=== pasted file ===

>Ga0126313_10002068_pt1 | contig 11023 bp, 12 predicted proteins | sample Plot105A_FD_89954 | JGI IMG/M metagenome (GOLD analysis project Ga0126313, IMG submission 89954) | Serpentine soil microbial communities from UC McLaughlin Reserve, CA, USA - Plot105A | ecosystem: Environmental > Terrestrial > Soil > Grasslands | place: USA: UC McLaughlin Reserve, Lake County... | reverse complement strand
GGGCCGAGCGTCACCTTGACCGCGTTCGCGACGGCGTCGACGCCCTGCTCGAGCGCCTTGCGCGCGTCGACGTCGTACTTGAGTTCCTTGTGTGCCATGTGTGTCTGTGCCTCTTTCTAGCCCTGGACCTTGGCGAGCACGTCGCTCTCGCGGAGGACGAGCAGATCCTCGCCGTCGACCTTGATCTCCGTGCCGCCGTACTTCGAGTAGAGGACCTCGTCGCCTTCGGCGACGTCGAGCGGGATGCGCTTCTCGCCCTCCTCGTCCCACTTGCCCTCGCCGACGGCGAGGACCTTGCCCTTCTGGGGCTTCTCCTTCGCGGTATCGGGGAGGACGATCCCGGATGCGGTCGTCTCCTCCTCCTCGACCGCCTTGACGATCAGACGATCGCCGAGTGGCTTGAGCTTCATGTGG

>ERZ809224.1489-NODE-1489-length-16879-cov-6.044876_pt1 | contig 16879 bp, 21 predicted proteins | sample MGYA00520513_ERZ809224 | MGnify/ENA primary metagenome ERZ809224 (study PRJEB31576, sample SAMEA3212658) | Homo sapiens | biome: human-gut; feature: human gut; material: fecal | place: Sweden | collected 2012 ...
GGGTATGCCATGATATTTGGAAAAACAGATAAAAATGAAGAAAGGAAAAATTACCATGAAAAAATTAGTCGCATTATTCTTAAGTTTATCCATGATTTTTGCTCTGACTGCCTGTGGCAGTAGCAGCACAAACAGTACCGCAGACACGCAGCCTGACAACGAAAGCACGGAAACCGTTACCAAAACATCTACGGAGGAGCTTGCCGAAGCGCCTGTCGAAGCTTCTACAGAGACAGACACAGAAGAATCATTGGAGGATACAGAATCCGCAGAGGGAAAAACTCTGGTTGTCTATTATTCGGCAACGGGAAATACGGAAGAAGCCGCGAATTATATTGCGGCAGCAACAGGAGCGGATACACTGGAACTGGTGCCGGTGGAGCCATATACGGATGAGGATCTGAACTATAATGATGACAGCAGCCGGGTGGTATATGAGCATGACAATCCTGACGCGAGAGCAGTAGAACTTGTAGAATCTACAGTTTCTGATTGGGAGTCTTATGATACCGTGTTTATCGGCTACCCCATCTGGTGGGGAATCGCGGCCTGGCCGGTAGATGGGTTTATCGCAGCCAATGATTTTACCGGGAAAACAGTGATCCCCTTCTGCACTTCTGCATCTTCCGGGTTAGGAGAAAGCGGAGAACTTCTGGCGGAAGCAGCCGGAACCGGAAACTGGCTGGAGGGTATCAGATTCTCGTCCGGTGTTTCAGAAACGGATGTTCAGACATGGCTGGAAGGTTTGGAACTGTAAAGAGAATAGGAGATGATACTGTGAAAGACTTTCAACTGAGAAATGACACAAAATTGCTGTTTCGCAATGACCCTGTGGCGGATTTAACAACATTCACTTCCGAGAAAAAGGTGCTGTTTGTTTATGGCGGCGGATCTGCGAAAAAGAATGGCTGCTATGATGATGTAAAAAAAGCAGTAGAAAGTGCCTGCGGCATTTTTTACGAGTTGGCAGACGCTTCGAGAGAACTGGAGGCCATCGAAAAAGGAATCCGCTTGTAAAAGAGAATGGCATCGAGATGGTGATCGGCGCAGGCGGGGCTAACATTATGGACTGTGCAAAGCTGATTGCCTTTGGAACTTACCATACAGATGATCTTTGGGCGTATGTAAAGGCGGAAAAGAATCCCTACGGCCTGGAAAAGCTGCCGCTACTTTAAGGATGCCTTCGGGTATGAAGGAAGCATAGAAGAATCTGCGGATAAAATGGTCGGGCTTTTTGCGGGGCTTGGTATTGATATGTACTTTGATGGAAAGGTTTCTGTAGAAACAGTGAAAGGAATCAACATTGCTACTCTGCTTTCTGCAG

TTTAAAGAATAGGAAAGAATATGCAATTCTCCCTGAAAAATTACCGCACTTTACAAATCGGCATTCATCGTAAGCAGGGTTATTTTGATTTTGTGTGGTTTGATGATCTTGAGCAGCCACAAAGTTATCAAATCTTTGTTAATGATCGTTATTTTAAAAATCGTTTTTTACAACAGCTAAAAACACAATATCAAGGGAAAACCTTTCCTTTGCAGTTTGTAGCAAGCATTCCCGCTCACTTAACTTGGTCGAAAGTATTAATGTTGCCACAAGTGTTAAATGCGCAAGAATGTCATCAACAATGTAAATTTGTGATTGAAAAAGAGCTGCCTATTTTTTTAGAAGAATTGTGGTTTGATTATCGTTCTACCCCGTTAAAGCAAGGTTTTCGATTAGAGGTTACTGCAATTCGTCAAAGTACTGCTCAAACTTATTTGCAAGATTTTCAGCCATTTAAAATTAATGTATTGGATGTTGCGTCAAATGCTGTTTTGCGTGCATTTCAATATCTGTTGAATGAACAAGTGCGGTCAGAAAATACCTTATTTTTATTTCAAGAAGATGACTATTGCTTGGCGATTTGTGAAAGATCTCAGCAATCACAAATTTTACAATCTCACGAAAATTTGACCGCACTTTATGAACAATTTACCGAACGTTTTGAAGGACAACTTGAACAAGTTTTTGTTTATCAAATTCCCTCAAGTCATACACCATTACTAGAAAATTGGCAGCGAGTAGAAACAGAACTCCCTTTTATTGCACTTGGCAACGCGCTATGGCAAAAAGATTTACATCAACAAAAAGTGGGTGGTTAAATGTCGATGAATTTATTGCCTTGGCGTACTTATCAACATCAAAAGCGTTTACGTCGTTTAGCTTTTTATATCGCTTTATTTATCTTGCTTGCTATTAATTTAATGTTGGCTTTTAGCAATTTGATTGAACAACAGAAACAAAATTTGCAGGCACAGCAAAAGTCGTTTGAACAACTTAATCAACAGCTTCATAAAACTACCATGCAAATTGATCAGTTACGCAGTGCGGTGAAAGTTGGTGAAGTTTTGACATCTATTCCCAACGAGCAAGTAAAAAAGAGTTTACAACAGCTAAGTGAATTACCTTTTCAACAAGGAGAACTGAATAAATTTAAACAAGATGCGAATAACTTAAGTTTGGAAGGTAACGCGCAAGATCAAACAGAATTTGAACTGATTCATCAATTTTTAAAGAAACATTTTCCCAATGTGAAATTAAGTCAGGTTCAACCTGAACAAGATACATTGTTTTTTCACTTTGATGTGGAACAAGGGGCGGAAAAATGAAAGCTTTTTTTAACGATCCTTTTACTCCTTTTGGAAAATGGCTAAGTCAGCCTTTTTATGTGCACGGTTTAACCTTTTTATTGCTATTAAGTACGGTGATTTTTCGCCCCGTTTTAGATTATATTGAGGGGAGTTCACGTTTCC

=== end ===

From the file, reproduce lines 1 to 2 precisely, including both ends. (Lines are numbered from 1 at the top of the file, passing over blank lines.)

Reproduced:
>Ga0126313_10002068_pt1 | contig 11023 bp, 12 predicted proteins | sample Plot105A_FD_89954 | JGI IMG/M metagenome (GOLD analysis project Ga0126313, IMG submission 89954) | Serpentine soil microbial communities from UC McLaughlin Reserve, CA, USA - Plot105A | ecosystem: Environmental > Terrestrial > Soil > Grasslands | place: USA: UC McLaughlin Reserve, Lake County... | reverse complement strand
GGGCCGAGCGTCACCTTGACCGCGTTCGCGACGGCGTCGACGCCCTGCTCGAGCGCCTTGCGCGCGTCGACGTCGTACTTGAGTTCCTTGTGTGCCATGTGTGTCTGTGCCTCTTTCTAGCCCTGGACCTTGGCGAGCACGTCGCTCTCGCGGAGGACGAGCAGATCCTCGCCGTCGACCTTGATCTCCGTGCCGCCGTACTTCGAGTAGAGGACCTCGTCGCCTTCGGCGACGTCGAGCGGGATGCGCTTCTCGCCCTCCTCGTCCCACTTGCCCTCGCCGACGGCGAGGACCTTGCCCTTCTGGGGCTTCTCCTTCGCGGTATCGGGGAGGACGATCCCGGATGCGGTCGTCTCCTCCTCCTCGACCGCCTTGACGATCAGACGATCGCCGAGTGGCTTGAGCTTCATGTGG